Spinal Decompression, Traction

SPINAL DECOMPRESSION: PART 1

Did you know that gravity causes your spine to compress by about fifteen percent during the day?

Did you also know that sitting is notably more compressive for your vertebral column than standing or reclining?

This is generally good to know, but what can you do about it??

Besides getting up and moving around often, there is another option and if you've been following me on Instagram you've seen me post many times on the topic of decompression (also called traction and/or distraction).

My friend and colleague in British Columbia, Dr. Jerome Fryer, has conducted an interesting pilot study which demonstrates that brief anti-gravity spinal decompression techniques can be an important addition to your daily spine hygiene toolkit.

Dr. Fryer's pilot study looked at vertebral height:

  • After sitting for fifteen minutes
  • After doing his Chair Care technique, also known as the Dynamic Seated Exercise

Dr. Fryer’s study demonstrated that several rounds of SEATED DECOMPRESSION can re-plump your discs!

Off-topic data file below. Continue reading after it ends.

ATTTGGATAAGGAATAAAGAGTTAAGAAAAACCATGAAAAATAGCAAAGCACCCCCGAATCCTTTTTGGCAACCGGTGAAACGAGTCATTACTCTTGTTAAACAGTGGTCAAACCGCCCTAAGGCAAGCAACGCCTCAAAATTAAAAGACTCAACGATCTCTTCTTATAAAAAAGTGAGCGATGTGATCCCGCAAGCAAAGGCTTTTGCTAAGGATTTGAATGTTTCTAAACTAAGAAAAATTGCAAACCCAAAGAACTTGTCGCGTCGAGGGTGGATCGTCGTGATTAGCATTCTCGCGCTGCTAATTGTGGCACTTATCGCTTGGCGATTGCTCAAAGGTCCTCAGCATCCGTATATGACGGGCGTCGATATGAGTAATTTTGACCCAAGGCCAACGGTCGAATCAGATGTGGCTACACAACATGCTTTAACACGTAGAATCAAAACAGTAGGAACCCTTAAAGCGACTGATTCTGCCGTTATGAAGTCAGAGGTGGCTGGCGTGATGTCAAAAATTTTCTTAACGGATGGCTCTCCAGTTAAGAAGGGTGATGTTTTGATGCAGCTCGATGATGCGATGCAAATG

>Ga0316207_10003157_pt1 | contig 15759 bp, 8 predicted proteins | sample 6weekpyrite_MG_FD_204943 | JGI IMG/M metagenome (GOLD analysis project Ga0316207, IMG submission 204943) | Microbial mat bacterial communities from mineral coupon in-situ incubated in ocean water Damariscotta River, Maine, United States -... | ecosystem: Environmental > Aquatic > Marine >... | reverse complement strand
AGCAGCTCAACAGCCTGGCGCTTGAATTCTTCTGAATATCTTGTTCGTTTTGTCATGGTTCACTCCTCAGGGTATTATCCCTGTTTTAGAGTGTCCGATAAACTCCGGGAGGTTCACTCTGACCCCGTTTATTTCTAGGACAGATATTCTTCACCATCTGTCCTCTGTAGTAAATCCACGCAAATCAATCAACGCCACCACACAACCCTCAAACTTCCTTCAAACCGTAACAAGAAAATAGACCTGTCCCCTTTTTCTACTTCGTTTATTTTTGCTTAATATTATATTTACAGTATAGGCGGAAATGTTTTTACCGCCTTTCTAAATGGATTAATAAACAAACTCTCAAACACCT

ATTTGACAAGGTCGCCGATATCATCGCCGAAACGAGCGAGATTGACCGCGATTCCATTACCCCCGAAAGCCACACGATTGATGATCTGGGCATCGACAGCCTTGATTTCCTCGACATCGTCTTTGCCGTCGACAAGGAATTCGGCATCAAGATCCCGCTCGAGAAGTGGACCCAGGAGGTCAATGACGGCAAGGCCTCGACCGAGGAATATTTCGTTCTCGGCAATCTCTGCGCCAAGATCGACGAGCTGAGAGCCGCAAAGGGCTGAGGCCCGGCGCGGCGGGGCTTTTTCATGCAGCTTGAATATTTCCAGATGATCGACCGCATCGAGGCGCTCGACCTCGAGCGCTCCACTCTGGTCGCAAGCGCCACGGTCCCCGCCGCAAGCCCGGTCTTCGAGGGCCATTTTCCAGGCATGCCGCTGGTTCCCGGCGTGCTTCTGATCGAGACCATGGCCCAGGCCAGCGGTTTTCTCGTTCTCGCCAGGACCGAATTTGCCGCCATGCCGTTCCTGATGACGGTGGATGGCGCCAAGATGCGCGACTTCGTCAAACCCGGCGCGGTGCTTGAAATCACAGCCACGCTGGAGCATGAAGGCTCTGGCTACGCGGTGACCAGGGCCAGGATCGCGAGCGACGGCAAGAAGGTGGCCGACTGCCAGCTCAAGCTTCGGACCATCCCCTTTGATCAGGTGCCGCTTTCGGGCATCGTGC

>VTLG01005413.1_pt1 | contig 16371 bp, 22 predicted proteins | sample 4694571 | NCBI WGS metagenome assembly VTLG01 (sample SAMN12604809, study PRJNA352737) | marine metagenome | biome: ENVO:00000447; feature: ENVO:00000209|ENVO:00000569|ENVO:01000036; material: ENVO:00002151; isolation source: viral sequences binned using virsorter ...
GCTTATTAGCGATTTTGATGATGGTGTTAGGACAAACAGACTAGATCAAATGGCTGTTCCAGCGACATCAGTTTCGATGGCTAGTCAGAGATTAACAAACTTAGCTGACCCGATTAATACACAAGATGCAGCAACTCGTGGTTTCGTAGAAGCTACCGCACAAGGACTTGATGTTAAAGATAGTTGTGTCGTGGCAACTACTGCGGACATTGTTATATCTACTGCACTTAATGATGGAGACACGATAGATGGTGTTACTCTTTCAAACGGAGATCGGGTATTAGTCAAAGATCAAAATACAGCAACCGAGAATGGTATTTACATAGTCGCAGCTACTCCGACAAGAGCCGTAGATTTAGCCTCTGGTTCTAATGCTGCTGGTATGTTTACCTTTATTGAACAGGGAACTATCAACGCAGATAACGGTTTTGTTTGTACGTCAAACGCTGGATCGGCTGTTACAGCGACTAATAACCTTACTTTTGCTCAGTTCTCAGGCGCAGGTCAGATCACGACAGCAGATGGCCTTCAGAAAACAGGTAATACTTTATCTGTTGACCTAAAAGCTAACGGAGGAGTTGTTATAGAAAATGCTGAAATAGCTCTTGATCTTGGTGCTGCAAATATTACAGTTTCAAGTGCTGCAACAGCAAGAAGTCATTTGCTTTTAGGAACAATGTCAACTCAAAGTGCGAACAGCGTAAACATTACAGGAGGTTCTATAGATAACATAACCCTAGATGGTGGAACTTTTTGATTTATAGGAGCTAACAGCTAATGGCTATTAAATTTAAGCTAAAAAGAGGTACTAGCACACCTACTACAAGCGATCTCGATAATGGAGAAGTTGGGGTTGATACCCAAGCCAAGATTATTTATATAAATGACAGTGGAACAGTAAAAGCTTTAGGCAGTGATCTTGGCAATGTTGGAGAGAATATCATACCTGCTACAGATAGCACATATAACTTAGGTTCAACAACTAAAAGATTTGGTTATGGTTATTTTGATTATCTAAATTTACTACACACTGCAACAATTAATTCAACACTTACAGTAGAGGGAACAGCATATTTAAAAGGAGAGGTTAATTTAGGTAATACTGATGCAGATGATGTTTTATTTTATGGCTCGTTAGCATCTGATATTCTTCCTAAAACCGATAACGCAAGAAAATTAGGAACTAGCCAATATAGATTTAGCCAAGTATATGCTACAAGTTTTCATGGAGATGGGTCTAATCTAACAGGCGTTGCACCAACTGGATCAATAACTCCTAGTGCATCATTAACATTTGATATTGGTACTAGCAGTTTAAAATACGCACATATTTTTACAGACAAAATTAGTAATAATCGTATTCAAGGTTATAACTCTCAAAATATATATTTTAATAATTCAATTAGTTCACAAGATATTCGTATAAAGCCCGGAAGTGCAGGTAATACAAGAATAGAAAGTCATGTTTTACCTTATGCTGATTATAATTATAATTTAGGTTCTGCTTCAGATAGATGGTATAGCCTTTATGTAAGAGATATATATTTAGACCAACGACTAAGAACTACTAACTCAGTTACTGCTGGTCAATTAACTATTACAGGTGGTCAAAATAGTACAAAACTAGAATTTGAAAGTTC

THE CONCLUSION

"seated height decreased by 6.9mm after 15 minutes of sitting and increased by 5.7 mm after the exercise”

But wait, it gets better!

In 2020, the Indian Journal of Physiotherapy & Occupational Therapy posted a follow-up study comparing Dr. Fryer's Dynamic Seated Exercise (fig 1) to the well-known McKenzie Prone Press-Up (fig 2).

THE CONCLUSION

“6 weeks of dynamic sitting exercise is found to be more effective than spinal extension exercise in adults with mechanical low back pain"

HOW TO DO IT

If/when you try the Dynamic Seated Exercise, go in slowly: Press down on your seat, straighten your arms and allow your shoulders to elevate. Come back out of the traction position slowly. A single round should take about 5-10 seconds.

- and remember... "more is not always better"

xo Dinneen

This article is for informational purposes only. These exercises may not be appropriate for spondylolisthesis and other spine conditions. Check with your medical provider before beginning any new exercise program.